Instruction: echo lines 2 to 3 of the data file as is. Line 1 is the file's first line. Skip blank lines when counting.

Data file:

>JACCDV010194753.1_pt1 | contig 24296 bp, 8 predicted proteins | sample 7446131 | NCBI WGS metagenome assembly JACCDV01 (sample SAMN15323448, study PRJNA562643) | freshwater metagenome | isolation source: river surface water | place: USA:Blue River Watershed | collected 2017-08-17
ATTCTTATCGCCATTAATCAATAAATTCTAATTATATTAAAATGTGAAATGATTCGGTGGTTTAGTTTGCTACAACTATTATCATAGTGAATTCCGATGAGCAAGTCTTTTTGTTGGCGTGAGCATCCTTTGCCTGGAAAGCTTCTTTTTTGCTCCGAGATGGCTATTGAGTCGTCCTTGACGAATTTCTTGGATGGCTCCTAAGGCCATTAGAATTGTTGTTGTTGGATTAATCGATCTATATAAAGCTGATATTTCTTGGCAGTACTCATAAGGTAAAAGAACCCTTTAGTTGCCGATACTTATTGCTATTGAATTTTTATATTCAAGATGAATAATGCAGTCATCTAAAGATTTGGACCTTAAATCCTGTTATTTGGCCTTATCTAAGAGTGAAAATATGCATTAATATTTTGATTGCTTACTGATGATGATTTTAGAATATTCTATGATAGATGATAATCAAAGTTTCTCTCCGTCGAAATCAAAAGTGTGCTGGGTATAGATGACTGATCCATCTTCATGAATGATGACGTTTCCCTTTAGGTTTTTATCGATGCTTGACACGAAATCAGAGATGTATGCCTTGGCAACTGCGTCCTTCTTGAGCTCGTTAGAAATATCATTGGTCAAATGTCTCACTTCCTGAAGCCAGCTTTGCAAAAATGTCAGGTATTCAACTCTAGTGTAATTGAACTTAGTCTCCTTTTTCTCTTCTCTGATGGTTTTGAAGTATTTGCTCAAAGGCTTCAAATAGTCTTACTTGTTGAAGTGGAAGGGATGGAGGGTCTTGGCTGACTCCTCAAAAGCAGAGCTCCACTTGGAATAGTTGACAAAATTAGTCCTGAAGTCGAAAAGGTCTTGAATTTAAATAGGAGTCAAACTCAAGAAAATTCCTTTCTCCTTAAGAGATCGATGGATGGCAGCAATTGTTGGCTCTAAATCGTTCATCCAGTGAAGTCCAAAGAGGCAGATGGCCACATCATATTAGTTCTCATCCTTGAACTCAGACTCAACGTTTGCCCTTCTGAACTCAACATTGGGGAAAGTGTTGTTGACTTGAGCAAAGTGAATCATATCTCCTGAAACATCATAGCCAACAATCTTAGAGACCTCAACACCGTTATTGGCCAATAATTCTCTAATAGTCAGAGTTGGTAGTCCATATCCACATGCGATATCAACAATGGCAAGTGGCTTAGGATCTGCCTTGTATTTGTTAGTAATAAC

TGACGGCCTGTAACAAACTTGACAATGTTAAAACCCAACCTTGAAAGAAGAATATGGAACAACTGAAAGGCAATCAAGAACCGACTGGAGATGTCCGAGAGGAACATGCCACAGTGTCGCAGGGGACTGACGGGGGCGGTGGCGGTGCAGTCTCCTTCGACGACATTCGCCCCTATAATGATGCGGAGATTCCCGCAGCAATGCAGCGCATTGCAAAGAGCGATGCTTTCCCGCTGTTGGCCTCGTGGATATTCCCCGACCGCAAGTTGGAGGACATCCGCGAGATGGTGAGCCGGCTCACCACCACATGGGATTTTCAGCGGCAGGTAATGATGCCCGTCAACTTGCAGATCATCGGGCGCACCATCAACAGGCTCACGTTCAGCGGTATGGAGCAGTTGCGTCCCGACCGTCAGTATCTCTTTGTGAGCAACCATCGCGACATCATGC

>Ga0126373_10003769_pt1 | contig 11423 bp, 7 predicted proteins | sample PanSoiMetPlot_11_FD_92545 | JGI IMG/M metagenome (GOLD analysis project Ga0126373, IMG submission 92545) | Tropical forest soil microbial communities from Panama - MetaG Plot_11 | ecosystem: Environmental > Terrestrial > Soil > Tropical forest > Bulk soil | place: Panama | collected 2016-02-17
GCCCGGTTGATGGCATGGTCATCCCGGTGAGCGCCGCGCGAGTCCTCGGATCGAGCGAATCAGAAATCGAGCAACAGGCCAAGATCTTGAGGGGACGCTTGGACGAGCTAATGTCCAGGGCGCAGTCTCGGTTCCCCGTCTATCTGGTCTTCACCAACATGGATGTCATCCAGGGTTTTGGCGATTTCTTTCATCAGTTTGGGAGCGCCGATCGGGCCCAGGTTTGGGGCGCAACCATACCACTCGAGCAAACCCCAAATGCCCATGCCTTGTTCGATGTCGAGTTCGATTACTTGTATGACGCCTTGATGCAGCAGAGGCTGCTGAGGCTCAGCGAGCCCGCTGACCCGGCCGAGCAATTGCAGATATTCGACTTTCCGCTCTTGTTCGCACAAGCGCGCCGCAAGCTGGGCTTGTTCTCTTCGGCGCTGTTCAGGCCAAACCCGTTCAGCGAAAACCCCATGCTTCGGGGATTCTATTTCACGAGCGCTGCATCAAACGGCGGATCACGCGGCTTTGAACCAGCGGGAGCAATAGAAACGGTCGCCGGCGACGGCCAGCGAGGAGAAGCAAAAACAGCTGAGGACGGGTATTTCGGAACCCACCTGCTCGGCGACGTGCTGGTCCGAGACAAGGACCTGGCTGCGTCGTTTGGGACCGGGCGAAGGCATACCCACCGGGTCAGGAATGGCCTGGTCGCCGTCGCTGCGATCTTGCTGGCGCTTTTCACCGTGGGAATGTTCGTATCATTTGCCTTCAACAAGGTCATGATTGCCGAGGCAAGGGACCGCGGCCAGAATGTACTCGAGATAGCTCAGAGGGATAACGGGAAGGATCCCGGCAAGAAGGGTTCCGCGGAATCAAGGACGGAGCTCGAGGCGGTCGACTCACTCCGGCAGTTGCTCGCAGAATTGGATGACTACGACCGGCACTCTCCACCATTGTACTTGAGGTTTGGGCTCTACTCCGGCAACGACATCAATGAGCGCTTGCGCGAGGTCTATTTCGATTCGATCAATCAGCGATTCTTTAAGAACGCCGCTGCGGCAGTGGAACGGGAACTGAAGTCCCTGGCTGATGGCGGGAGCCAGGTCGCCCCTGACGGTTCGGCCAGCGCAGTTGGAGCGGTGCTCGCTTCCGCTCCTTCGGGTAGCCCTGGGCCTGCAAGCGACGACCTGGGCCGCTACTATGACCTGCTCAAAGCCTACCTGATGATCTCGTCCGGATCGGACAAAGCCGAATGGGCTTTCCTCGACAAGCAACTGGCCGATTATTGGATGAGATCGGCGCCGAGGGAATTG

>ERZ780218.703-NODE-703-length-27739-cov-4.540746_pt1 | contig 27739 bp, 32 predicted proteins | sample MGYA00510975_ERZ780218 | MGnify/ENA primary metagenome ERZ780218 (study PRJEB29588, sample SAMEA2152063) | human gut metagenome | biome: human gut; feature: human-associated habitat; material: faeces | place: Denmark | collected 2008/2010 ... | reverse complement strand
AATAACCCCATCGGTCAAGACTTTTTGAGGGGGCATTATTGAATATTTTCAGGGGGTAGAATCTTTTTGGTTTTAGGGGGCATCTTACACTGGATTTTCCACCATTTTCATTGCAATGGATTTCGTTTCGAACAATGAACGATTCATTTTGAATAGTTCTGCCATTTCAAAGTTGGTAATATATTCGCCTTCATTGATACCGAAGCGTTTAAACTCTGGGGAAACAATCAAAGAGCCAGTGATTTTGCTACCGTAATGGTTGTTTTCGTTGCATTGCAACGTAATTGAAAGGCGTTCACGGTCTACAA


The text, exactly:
ATTCTTATCGCCATTAATCAATAAATTCTAATTATATTAAAATGTGAAATGATTCGGTGGTTTAGTTTGCTACAACTATTATCATAGTGAATTCCGATGAGCAAGTCTTTTTGTTGGCGTGAGCATCCTTTGCCTGGAAAGCTTCTTTTTTGCTCCGAGATGGCTATTGAGTCGTCCTTGACGAATTTCTTGGATGGCTCCTAAGGCCATTAGAATTGTTGTTGTTGGATTAATCGATCTATATAAAGCTGATATTTCTTGGCAGTACTCATAAGGTAAAAGAACCCTTTAGTTGCCGATACTTATTGCTATTGAATTTTTATATTCAAGATGAATAATGCAGTCATCTAAAGATTTGGACCTTAAATCCTGTTATTTGGCCTTATCTAAGAGTGAAAATATGCATTAATATTTTGATTGCTTACTGATGATGATTTTAGAATATTCTATGATAGATGATAATCAAAGTTTCTCTCCGTCGAAATCAAAAGTGTGCTGGGTATAGATGACTGATCCATCTTCATGAATGATGACGTTTCCCTTTAGGTTTTTATCGATGCTTGACACGAAATCAGAGATGTATGCCTTGGCAACTGCGTCCTTCTTGAGCTCGTTAGAAATATCATTGGTCAAATGTCTCACTTCCTGAAGCCAGCTTTGCAAAAATGTCAGGTATTCAACTCTAGTGTAATTGAACTTAGTCTCCTTTTTCTCTTCTCTGATGGTTTTGAAGTATTTGCTCAAAGGCTTCAAATAGTCTTACTTGTTGAAGTGGAAGGGATGGAGGGTCTTGGCTGACTCCTCAAAAGCAGAGCTCCACTTGGAATAGTTGACAAAATTAGTCCTGAAGTCGAAAAGGTCTTGAATTTAAATAGGAGTCAAACTCAAGAAAATTCCTTTCTCCTTAAGAGATCGATGGATGGCAGCAATTGTTGGCTCTAAATCGTTCATCCAGTGAAGTCCAAAGAGGCAGATGGCCACATCATATTAGTTCTCATCCTTGAACTCAGACTCAACGTTTGCCCTTCTGAACTCAACATTGGGGAAAGTGTTGTTGACTTGAGCAAAGTGAATCATATCTCCTGAAACATCATAGCCAACAATCTTAGAGACCTCAACACCGTTATTGGCCAATAATTCTCTAATAGTCAGAGTTGGTAGTCCATATCCACATGCGATATCAACAATGGCAAGTGGCTTAGGATCTGCCTTGTATTTGTTAGTAATAAC

TGACGGCCTGTAACAAACTTGACAATGTTAAAACCCAACCTTGAAAGAAGAATATGGAACAACTGAAAGGCAATCAAGAACCGACTGGAGATGTCCGAGAGGAACATGCCACAGTGTCGCAGGGGACTGACGGGGGCGGTGGCGGTGCAGTCTCCTTCGACGACATTCGCCCCTATAATGATGCGGAGATTCCCGCAGCAATGCAGCGCATTGCAAAGAGCGATGCTTTCCCGCTGTTGGCCTCGTGGATATTCCCCGACCGCAAGTTGGAGGACATCCGCGAGATGGTGAGCCGGCTCACCACCACATGGGATTTTCAGCGGCAGGTAATGATGCCCGTCAACTTGCAGATCATCGGGCGCACCATCAACAGGCTCACGTTCAGCGGTATGGAGCAGTTGCGTCCCGACCGTCAGTATCTCTTTGTGAGCAACCATCGCGACATCATGC